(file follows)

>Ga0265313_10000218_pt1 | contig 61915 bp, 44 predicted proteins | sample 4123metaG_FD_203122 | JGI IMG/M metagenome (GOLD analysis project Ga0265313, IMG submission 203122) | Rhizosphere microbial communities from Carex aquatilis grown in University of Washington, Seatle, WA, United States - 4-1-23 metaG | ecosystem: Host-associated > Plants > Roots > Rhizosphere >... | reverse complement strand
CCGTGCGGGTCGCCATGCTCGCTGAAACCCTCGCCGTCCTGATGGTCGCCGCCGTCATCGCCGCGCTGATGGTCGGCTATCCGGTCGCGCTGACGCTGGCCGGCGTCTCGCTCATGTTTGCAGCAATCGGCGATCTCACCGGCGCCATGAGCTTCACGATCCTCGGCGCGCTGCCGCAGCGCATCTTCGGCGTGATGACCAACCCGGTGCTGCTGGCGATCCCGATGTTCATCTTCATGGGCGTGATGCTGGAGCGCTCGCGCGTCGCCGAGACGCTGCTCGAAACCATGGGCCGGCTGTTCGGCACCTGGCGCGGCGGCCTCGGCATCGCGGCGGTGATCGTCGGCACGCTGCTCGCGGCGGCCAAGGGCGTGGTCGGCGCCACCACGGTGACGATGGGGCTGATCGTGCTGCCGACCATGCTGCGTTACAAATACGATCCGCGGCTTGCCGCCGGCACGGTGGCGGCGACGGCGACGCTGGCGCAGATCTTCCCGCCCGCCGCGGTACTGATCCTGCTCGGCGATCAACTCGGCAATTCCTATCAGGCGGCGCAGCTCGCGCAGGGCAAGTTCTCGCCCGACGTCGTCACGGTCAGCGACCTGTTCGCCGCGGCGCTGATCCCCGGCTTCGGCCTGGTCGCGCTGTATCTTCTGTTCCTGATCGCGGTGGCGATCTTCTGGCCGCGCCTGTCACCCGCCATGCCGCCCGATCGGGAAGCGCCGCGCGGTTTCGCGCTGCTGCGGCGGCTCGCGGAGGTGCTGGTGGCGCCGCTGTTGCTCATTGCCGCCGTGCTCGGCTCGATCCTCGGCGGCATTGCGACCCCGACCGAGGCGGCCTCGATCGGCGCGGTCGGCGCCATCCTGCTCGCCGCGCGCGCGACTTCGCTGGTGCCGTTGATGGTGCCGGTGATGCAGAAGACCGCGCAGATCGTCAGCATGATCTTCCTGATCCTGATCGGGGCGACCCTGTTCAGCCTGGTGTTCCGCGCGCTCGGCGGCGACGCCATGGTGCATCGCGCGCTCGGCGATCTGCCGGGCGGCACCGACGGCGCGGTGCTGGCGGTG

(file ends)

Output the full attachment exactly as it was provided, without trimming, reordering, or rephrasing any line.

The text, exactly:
>Ga0265313_10000218_pt1 | contig 61915 bp, 44 predicted proteins | sample 4123metaG_FD_203122 | JGI IMG/M metagenome (GOLD analysis project Ga0265313, IMG submission 203122) | Rhizosphere microbial communities from Carex aquatilis grown in University of Washington, Seatle, WA, United States - 4-1-23 metaG | ecosystem: Host-associated > Plants > Roots > Rhizosphere >... | reverse complement strand
CCGTGCGGGTCGCCATGCTCGCTGAAACCCTCGCCGTCCTGATGGTCGCCGCCGTCATCGCCGCGCTGATGGTCGGCTATCCGGTCGCGCTGACGCTGGCCGGCGTCTCGCTCATGTTTGCAGCAATCGGCGATCTCACCGGCGCCATGAGCTTCACGATCCTCGGCGCGCTGCCGCAGCGCATCTTCGGCGTGATGACCAACCCGGTGCTGCTGGCGATCCCGATGTTCATCTTCATGGGCGTGATGCTGGAGCGCTCGCGCGTCGCCGAGACGCTGCTCGAAACCATGGGCCGGCTGTTCGGCACCTGGCGCGGCGGCCTCGGCATCGCGGCGGTGATCGTCGGCACGCTGCTCGCGGCGGCCAAGGGCGTGGTCGGCGCCACCACGGTGACGATGGGGCTGATCGTGCTGCCGACCATGCTGCGTTACAAATACGATCCGCGGCTTGCCGCCGGCACGGTGGCGGCGACGGCGACGCTGGCGCAGATCTTCCCGCCCGCCGCGGTACTGATCCTGCTCGGCGATCAACTCGGCAATTCCTATCAGGCGGCGCAGCTCGCGCAGGGCAAGTTCTCGCCCGACGTCGTCACGGTCAGCGACCTGTTCGCCGCGGCGCTGATCCCCGGCTTCGGCCTGGTCGCGCTGTATCTTCTGTTCCTGATCGCGGTGGCGATCTTCTGGCCGCGCCTGTCACCCGCCATGCCGCCCGATCGGGAAGCGCCGCGCGGTTTCGCGCTGCTGCGGCGGCTCGCGGAGGTGCTGGTGGCGCCGCTGTTGCTCATTGCCGCCGTGCTCGGCTCGATCCTCGGCGGCATTGCGACCCCGACCGAGGCGGCCTCGATCGGCGCGGTCGGCGCCATCCTGCTCGCCGCGCGCGCGACTTCGCTGGTGCCGTTGATGGTGCCGGTGATGCAGAAGACCGCGCAGATCGTCAGCATGATCTTCCTGATCCTGATCGGGGCGACCCTGTTCAGCCTGGTGTTCCGCGCGCTCGGCGGCGACGCCATGGTGCATCGCGCGCTCGGCGATCTGCCGGGCGGCACCGACGGCGCGGTGCTGGCGGTG